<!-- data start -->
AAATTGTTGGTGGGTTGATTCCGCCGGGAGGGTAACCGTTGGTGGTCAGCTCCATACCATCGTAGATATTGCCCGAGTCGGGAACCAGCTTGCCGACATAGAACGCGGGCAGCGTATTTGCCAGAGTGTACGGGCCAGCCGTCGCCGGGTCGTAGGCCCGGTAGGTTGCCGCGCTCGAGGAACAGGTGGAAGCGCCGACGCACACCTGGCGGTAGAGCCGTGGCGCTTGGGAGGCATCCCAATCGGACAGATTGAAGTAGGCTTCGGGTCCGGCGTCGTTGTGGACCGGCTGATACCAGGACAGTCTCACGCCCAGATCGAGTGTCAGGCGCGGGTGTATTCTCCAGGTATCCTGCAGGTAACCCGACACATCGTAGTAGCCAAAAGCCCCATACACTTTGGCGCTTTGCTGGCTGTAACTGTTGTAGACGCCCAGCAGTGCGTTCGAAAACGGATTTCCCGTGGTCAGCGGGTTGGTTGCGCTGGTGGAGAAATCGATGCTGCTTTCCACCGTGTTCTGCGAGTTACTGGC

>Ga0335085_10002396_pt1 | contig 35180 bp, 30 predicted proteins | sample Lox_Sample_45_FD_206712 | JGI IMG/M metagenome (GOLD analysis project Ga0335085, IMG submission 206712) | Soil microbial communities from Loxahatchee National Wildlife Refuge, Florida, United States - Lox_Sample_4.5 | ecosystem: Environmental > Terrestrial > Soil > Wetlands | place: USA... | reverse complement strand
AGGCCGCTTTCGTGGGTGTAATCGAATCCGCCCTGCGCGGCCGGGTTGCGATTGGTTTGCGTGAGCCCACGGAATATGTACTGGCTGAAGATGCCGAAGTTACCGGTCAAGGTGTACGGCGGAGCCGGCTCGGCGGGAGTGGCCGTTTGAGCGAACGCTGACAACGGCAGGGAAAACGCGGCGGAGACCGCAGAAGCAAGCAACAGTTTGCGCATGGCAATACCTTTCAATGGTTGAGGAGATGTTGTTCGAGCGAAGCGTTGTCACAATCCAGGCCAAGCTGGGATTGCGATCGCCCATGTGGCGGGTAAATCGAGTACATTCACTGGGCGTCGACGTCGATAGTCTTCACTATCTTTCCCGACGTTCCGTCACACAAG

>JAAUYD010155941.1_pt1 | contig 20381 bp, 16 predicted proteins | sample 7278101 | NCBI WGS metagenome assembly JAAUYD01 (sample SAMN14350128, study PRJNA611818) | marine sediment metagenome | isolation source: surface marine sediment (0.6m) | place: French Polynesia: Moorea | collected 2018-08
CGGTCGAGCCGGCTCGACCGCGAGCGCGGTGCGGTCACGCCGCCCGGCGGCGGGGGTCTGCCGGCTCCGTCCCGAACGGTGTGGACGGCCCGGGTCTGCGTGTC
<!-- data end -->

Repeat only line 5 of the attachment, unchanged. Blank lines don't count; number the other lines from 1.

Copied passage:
CGGTCGAGCCGGCTCGACCGCGAGCGCGGTGCGGTCACGCCGCCCGGCGGCGGGGGTCTGCCGGCTCCGTCCCGAACGGTGTGGACGGCCCGGGTCTGCGTGTC